an installation by Gianluca Bianchino

All frequencies are open.

We use digital media to bridge the gap of physical space between us. It can be awkward, clumsy, unsatisfying, exhausting, or comical – just like every other means of communication. But as we have learned, our human needs and expectations too often exceed the capabilities of our technology. These technologies seem only to advance other technologies, not human proximity.

Gianluca Bianchino imagines a world of fragile, broken robots conversing with each other in a realm where humans are distant, mute observers, wondering what is real.

Click on this image to enter Virtual Gallery Bergen/Night.

Click on this image to enter Virtual Gallery Bergen/Daytime.

Curatorial Statement: Crossing the Uncanny Valley

In aesthetics, the uncanny valley is the gulf between our experience of say, an android that is made as human-like as possible, and a live human being, along with the degree of weirdness we feel when we see it in action. It is the distance (and cognitive dissonance) between the virtual and the real. Under COVID, together we have set out across this chasm, taking in the scenery along the way. Many of us have traveled much farther than we ever imagined we would. It feels like every space we used to experience only in the real world has become a hybrid space, at the very least, or a fully virtual one with both a geographical location (available through Google Earth) and a virtual one with a unique IP address. 

As the pandemic took hold, gallery and museum curators around the world have been challenged to think of ways to present art in a completely online environment. If anything, artists and curators have been imaginative and energetic in trying to solve this. Could it work? Would it be a satisfying experience? We made websites, uploaded images, and experimented with VR. 

The results are mixed at best: Is there just too much online? Does the world need another online art website? Is there an asymptote for the number of images that can be uploaded before the whole enterprise is meaningless? Or are we too fatigued from staring at LED screens and too starved for in person interaction to want to see art in this way? 

Gianluca Bianchino and I conceived of this exhibition to explore the borders of this strange live-space/virtual transition in which we find ourselves. The questions we explore is, “How is our concept of reality being transformed under our (virtual) feet?” And then, “What will it mean for our understanding of art?” It is an attempt to communicate with reality. An attempt. Because we don’t know if it will succeed. 

We decided to create a work that would inhabit both Gallery Bergen’s otherwise closed West Hall location on Bergen Community College’s Paramus campus. Fittingly, perhaps, West Hall had been successively commandeered by FEMA and then Bergen County for public, county-wide drive-through COVID testing. The driving force behind our massive transition to virtual art realities was working away just downstairs from the gallery. In February, the college allowed us to activate the space and to create this installation. We added the virtual dimension with a Matterport 3D/VR camera that allowed us to create a fully navigable space online, punctuated with videos and sound. The website has both augmented reality and virtual reality components. It is realish. It is open for discussion, which is the point.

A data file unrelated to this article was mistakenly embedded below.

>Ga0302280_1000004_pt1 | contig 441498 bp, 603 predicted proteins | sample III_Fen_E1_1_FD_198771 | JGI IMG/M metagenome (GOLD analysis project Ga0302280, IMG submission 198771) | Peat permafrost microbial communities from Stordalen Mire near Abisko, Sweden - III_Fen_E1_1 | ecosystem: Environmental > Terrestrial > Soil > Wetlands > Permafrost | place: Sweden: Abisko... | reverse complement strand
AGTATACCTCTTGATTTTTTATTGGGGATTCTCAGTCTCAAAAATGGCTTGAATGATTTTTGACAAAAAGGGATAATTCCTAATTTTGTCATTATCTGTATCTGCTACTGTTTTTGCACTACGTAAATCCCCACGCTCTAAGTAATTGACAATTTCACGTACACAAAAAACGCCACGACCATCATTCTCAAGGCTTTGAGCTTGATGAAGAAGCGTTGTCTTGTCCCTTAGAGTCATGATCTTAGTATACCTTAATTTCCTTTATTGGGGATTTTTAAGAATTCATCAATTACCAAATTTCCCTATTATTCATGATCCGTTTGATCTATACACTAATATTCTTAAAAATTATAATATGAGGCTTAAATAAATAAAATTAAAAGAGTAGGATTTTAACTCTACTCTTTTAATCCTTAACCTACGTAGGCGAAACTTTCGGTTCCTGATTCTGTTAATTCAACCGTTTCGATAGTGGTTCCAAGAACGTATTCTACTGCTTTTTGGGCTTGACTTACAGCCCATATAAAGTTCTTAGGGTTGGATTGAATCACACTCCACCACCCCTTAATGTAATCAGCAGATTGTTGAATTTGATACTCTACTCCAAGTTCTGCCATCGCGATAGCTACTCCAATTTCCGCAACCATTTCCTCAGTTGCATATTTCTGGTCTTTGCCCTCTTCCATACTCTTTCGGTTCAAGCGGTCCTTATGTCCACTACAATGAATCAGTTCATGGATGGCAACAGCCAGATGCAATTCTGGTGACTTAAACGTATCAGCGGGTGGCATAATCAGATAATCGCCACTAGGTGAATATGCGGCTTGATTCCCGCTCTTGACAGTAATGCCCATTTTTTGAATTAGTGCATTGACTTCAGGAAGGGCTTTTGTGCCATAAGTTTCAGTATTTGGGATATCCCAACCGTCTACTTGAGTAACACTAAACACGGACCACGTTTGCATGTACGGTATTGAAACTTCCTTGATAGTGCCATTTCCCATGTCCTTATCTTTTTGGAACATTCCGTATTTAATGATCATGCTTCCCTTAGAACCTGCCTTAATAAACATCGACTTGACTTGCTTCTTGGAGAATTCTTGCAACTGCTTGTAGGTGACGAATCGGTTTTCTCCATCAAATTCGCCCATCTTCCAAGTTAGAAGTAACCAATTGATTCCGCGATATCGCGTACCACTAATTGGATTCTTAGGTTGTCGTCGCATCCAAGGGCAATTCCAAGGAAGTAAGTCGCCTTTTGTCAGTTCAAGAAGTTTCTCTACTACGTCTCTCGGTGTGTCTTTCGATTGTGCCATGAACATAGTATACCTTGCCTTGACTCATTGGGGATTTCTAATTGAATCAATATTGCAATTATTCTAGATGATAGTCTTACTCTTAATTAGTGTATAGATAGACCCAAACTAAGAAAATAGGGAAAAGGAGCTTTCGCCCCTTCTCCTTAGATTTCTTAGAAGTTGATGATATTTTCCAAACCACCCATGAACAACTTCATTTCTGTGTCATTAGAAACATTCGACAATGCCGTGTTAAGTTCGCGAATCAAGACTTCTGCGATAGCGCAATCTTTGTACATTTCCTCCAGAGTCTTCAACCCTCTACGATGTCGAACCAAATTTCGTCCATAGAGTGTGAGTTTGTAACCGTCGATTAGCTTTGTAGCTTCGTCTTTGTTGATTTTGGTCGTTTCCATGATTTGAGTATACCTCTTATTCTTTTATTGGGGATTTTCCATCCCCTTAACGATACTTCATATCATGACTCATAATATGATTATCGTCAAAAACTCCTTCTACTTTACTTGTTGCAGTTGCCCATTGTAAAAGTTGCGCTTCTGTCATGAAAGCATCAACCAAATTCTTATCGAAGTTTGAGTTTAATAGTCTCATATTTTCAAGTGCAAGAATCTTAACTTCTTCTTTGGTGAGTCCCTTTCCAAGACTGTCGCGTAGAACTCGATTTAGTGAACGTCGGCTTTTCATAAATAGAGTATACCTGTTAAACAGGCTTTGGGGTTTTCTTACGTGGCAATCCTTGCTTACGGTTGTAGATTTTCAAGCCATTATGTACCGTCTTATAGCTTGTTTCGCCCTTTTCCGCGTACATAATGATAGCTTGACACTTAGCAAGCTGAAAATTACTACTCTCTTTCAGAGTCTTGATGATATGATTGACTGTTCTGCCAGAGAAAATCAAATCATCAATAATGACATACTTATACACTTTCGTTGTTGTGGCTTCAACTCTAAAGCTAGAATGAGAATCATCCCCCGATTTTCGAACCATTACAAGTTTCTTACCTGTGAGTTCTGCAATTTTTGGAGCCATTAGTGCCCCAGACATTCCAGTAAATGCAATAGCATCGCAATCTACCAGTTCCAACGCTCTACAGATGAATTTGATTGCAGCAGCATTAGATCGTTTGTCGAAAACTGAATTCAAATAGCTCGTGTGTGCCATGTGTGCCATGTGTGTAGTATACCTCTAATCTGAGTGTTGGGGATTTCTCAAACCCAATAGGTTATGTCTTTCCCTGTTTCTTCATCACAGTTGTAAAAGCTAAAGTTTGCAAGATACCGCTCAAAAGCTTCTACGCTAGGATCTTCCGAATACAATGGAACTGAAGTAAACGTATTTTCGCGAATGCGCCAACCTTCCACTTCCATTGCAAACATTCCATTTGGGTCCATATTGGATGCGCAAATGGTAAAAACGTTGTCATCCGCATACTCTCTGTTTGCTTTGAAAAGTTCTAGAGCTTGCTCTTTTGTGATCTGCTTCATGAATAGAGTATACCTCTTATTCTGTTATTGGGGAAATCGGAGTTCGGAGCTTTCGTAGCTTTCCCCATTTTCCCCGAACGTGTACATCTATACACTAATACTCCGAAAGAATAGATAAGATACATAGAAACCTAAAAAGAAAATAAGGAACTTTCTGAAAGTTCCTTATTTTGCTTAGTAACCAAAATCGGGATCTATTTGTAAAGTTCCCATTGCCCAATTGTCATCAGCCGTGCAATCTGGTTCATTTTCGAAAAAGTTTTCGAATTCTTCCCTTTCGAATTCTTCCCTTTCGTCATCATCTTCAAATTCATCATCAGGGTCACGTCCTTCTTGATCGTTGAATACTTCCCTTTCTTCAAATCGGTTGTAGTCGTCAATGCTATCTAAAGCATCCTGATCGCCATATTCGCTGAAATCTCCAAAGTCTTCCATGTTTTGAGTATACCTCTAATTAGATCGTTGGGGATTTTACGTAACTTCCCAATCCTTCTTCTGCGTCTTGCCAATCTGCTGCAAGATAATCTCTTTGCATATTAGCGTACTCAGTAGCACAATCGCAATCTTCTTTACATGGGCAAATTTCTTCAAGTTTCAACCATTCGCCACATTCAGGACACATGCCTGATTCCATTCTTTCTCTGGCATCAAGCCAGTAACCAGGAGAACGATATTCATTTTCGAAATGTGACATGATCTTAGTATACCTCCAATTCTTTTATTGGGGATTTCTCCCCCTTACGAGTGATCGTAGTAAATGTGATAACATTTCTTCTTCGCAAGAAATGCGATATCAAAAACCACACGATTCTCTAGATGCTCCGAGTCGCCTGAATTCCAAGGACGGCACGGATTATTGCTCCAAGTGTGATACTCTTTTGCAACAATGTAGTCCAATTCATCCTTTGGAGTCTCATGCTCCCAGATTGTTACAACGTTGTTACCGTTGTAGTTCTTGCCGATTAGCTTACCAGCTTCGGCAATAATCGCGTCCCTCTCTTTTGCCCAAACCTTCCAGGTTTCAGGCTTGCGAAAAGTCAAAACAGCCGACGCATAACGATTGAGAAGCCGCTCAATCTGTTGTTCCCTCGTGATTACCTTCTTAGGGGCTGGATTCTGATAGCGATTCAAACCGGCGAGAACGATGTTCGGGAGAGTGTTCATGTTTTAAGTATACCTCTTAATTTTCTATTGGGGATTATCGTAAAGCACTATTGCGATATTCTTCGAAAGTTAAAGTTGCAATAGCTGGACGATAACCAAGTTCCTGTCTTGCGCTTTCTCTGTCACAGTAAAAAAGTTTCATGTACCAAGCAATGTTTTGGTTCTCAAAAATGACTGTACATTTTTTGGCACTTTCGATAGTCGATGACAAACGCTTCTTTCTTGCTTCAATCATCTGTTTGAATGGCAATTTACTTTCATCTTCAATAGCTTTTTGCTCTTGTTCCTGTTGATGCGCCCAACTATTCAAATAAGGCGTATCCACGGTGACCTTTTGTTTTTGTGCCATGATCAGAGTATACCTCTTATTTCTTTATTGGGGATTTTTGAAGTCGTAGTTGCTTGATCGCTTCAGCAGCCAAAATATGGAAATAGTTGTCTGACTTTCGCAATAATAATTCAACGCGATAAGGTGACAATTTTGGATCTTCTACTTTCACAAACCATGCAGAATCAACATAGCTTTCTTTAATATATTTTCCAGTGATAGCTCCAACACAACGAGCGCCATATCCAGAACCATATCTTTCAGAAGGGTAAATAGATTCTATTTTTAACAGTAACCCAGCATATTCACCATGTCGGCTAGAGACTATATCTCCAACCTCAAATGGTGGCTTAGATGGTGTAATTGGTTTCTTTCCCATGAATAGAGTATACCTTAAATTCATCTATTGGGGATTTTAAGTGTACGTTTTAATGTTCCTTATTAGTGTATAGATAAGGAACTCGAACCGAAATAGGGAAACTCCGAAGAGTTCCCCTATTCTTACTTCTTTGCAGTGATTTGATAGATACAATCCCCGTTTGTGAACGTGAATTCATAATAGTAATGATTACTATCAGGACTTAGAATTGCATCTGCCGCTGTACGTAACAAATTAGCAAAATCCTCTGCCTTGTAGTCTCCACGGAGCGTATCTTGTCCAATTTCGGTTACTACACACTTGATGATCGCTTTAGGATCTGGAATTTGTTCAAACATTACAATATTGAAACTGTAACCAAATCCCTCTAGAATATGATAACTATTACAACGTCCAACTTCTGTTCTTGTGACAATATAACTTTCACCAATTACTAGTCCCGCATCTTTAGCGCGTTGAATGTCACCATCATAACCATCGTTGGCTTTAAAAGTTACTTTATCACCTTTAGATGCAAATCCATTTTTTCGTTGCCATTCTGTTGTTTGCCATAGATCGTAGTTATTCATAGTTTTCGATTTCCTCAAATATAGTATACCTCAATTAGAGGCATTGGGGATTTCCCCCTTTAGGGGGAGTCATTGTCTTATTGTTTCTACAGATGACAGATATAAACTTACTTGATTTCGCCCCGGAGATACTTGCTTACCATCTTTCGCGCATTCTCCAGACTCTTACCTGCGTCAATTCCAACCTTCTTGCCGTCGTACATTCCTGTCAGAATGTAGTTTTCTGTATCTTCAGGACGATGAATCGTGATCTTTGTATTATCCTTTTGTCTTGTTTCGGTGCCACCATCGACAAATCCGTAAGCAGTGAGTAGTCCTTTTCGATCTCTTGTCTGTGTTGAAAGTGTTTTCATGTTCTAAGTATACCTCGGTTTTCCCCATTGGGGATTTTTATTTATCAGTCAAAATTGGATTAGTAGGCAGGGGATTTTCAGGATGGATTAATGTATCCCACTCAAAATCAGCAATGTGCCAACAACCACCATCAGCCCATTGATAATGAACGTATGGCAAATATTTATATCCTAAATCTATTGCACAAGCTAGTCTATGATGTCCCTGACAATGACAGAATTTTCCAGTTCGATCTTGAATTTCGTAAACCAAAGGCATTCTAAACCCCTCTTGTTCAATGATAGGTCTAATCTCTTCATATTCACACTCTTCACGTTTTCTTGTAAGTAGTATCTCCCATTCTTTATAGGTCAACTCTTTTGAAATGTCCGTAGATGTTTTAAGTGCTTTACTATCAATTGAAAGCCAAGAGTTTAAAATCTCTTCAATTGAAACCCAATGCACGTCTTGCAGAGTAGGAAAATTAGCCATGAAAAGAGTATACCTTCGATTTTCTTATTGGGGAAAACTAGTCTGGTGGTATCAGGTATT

Gianluca’s sculptural installation work seemed perfect to me for this conversation. This, like previous iterations reference “space junk” – aging, outdated satellites limping along in their decaying orbits. (There are so many satellites of various kinds in earth orbit that they are getting in each other’s way, like derelict cars abandoned in the highway.) The fragility of the sculptures holds the contradiction of the seemingly inexorable momentum of our technologically-dominated lives and their impermanence and the evolving obsolescence of the technologies that birthed them. The umbrellas, some collapsed and distorted, signify the ephemeral – collectors for gathering communication signals or solar winds that can no longer produce a viable signal. 

The projections and sound art speak as satellites might communicate with each other or their home base, with an overlayed translation into sound and speech that we might understand. They summon for us the feelings of excruciating loneliness of the two Voyager spacecraft now traveling beyond the bounds of our galaxy, heading for deep space, sending us coded messages across the millions of miles. They may continue doing so until their power sources finally die; they may continue even after there is no one left on earth to listen. 

Back in the real world, of course,  there are now over 3,372 satellites orbiting the earth, with the US responsible for 1897 of them. Of those, 221 are military satellites. Their uses are for surveillance, targeting, directing drone strikes, coordinating missile launches and trajectories – the infrastructure for vast destruction. But these, too, are launched, they have a lifespan, their orbits decay, they fall and are consumed in earth’s atmosphere. This ephemerality is realized in Gianluca’s sculptures. There is nothing menacing about them. They are gossamer parasols like those children might carry to protect themselves from the sun or the monsoon rains. They seem aware of their own mortality.

As we traverse the uncanny valley into the virtual, we are aware that we, too, are on a journey that will change us as artists and as people, just as in 1839 photography changed everything. This feels like a similar historical moment. Will we discover, as Picasso said of photography, that VR will free up art to do what it does best: explore the imagination? We shall see. For now, it seems, there is no going back.

Tim Blunk, Curator/Director, Gallery Bergen